Staggered by flu, I did not have the energy to add any comments to my post of George’s New Year letter to William Rothenstein; but I will offer a few points now.
William Rothenstein is an extremely interesting figure. He was a prolific portraitist, but in my view uneven. Kittie, who was a trained painter, disliked Rothenstein’s portrait of George so much that, although it was exhibited in Chicago in 1912, it disappeared for over a hundred years after. Quite coincidentally, I was reading Matthew Dennison’s Behind the Mask: The Life of Vita Sackville-West yesterday and noticed Harold Nicolson said of Rothenstein’s portrait of his wife: ‘Vita was a beautiful woman and this is an ugly one.’
Similarly, Rothenstein was incredibly generous with his money to numerous struggling artists, but they repaid him with little gratitude or friendship. In the case of Augustus John and some others they repaid him with disgustingly anti-Semitic insults behind his back. It is, I believe, a tribute to Joseph Conrad’s and George Calderon’s integrity and cosmopolitanism that they never treated Rothenstein other than as a real friend whose sociability, cultural inquisitiveness and philanthrophy they valued.
After George’s letters to his parents (107), to Kittie (95), and to Grant Richards (30), more have survived to Rothenstein (17) than to any others of George’s friends. They cover the years 1903-15 and are exceptionally useful as sources about George’s first play, his anti-suffragism, his activity during the 1912 London Dock Strike, and the last seven months of his life. As Rothenstein recounted in his memoirs, when he lived in Hampstead he and George used to share early-morning walks on the Heath in which they talked about everything under the sun. It was Rothenstein who got George onto the steamer in a state of nervous collapse in 1906, for his recuperative voyage to Tahiti. Having done so, Rothenstein wrote to Kittie: ‘It was very hard for me to leave him […]. I love him very much, and I pray he may come back as strong and robust as he was of old.’
Calderon’s letters to Rothenstein are low on verbal exhibitionism. As with this one, they tend to ‘tell it how it is’ and their mood is one of relaxed, confident divulgence.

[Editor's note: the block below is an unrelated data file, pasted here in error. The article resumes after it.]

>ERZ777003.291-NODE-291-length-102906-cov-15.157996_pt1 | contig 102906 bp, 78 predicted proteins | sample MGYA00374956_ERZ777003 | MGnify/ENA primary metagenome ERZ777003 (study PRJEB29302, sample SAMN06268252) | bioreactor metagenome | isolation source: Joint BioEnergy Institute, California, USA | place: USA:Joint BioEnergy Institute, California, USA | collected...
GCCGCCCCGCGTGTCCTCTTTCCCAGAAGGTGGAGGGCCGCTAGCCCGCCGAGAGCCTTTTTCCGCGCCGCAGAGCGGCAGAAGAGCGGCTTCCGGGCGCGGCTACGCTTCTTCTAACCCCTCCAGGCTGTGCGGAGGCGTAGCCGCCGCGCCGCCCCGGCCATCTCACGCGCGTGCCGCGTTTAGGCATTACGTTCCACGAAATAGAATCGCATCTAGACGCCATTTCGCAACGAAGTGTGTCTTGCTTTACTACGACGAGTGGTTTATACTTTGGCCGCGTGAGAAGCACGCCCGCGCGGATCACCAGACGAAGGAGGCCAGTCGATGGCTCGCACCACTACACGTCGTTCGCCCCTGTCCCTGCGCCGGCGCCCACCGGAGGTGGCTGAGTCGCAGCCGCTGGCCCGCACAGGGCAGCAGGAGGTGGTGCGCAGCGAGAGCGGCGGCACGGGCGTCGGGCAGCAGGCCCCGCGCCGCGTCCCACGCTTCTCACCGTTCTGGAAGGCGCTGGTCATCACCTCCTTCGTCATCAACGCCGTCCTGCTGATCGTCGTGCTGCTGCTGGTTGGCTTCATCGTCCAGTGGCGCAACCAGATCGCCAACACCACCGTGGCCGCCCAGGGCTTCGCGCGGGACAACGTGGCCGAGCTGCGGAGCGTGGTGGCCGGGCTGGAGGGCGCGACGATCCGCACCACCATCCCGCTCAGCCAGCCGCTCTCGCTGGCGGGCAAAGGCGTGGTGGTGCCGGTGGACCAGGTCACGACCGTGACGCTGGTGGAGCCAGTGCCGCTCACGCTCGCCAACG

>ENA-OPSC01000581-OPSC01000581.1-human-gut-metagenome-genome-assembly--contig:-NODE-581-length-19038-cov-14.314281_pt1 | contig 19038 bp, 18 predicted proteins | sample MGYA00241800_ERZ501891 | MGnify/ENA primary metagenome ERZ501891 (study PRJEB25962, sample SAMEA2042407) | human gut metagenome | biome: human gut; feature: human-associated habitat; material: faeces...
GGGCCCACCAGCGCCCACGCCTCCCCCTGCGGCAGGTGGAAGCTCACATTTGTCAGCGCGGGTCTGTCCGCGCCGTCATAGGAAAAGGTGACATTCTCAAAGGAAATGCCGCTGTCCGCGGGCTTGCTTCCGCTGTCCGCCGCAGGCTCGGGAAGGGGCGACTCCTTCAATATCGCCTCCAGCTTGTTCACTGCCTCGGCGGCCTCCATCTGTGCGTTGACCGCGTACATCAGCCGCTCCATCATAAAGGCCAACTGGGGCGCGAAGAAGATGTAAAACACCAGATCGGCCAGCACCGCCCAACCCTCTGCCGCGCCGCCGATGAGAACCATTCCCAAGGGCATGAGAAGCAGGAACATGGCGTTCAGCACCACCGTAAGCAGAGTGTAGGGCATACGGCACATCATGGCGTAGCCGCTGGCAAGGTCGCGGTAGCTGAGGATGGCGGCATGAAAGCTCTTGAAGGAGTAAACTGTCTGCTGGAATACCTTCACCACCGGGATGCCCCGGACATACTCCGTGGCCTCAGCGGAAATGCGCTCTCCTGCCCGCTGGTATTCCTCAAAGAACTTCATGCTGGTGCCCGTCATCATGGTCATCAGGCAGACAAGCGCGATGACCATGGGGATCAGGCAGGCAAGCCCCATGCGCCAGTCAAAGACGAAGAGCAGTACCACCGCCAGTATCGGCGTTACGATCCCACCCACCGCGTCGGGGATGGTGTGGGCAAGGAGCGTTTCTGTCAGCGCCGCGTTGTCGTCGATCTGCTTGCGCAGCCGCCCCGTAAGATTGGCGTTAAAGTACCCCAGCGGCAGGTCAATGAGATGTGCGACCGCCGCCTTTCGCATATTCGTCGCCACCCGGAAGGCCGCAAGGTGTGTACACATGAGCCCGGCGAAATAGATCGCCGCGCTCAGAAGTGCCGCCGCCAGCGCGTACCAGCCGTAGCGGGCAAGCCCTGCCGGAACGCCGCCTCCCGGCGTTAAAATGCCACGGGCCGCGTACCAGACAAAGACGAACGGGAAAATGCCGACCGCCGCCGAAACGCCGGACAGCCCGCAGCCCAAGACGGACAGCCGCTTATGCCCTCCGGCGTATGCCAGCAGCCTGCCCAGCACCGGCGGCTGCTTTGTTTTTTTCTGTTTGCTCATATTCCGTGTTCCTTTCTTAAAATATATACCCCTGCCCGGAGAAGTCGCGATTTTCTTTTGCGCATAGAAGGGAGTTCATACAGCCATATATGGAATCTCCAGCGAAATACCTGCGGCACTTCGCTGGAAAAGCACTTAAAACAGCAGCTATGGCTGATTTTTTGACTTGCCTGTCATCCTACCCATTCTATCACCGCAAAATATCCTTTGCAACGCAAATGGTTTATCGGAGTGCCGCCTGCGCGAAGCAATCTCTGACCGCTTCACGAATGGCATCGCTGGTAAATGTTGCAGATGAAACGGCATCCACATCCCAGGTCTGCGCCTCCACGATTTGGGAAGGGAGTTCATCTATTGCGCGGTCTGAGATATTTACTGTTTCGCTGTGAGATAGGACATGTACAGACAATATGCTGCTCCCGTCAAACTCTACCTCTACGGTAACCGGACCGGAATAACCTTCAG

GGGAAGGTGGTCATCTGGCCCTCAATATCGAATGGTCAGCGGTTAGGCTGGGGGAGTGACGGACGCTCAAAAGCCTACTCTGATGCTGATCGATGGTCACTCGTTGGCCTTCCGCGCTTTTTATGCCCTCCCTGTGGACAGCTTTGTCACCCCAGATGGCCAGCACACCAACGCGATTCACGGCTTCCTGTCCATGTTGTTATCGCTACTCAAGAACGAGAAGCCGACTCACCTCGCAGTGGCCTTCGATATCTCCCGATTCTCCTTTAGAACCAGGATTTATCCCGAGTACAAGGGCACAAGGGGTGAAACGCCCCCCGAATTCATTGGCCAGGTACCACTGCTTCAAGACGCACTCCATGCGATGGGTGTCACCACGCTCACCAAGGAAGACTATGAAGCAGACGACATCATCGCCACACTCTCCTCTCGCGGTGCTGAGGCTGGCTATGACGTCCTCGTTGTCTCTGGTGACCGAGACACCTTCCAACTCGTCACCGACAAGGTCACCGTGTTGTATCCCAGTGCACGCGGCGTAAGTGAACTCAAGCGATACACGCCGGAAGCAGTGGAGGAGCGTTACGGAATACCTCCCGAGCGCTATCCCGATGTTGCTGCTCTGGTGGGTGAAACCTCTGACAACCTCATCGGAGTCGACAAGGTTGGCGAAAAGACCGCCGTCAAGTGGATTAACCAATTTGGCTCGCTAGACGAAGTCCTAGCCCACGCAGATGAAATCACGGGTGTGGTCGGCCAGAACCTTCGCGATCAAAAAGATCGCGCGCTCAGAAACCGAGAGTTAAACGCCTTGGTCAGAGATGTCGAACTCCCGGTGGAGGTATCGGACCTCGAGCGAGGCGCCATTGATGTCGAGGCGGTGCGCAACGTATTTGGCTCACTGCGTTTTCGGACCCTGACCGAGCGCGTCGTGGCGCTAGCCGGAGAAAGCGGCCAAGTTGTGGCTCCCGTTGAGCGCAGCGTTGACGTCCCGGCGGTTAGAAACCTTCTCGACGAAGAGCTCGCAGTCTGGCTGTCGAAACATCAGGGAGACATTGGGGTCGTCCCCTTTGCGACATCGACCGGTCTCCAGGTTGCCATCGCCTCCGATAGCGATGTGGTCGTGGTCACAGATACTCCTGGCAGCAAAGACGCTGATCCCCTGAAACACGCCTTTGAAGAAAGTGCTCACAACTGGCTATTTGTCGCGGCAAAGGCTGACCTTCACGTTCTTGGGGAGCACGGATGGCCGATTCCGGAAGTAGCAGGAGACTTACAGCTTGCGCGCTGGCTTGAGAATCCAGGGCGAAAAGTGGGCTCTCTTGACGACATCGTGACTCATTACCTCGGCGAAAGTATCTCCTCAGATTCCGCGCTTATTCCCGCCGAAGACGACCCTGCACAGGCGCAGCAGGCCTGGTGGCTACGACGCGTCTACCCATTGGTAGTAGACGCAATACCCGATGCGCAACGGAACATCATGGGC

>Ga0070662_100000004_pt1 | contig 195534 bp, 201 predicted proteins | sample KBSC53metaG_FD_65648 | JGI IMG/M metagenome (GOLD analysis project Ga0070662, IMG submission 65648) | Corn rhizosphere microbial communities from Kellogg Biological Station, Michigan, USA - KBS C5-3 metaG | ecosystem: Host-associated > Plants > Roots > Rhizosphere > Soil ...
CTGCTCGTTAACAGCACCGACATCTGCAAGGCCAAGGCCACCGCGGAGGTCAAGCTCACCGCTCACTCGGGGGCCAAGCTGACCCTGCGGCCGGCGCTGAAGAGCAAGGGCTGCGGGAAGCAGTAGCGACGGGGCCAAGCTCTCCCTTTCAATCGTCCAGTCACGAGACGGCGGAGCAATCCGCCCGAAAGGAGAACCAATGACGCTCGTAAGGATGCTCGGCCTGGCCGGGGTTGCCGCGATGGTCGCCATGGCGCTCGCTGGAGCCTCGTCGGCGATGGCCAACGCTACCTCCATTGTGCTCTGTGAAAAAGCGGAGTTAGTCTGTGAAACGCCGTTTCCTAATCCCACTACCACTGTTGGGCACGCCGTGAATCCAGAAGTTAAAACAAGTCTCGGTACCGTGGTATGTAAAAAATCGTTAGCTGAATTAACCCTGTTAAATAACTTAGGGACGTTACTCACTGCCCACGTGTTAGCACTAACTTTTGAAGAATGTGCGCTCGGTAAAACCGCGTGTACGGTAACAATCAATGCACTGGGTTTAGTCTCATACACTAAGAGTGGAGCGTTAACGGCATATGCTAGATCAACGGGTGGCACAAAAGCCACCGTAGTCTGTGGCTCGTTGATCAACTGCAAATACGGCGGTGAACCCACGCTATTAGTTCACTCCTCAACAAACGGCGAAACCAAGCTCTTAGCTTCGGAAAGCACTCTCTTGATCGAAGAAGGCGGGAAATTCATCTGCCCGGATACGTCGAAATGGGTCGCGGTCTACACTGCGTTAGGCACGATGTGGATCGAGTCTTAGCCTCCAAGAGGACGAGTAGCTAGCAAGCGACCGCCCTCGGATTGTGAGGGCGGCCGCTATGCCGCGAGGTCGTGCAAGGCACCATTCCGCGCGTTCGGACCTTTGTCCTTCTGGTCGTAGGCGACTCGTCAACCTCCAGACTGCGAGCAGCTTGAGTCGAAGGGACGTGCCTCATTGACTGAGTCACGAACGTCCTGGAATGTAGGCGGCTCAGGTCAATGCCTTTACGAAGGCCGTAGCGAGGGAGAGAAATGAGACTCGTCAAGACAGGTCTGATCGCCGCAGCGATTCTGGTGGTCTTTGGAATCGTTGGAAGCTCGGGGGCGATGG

At first, the idea that Kittie ‘sets an exaggerated value on my company’ sounds outrageous: he had been away from home for three months and nearly been killed by a German sniper! Could he really not see how much she needed him back, and preferably for good? (As I have said many times, she was completely without family of her own in England now, and even her best friends were far from Hampstead.)
It might, just conceivably, be an objective assessment and Kittie was genuinely becoming over-dependent on him. On the other hand, in the third paragraph from the end he seems fully to appreciate his responsibility towards her. It was not just her un-wellness (pernicious anaemia, menopause?): she had been ‘through an anxious and wearing time, exerting her beyond her powers’. That, surely, was the truth. Kittie was a very bubbly, vibrant little Anglo-Irish person (her ‘titter’ was said to be infectious to her dying day), but she was religious, she was feminine to the tips of her fingers, and she had devoted the best part of her life to her relationship with George, both as his partner and his literary agent. She could not really accept this ‘man’s world’ of ‘soldiering’, or George’s determination to get himself killed in action at the age of 46.
Yet here he is, telling Rothenstein about ‘laying plans’ for the ‘continuation’ of his ‘campaign’ to get a commission in the Army. This certainly seems to confirm Percy Lubbock’s statement that Calderon loved nothing so much as the challenge of finding a way through ‘impossible’ obstacles. It was a game for him, but deadly earnest for Kittie.
When Calderon tells Rothenstein in the last paragraph of this letter that by the end of the war he won’t have any money to pay for the ticket to visit him in Gloucestershire, he is referring to the fact that his love-affair with the Army is depriving him of the ability to earn anything from new writing, translating, or journalism. Apart from his army pay, his only source of income now was royalties from his translations of Il’ia Tolstoi’s memoirs and two of Chekhov’s plays, and cheap editions of his own plays The Fountain and The Little Stone House.
Next entry: Phantom Flies in Amber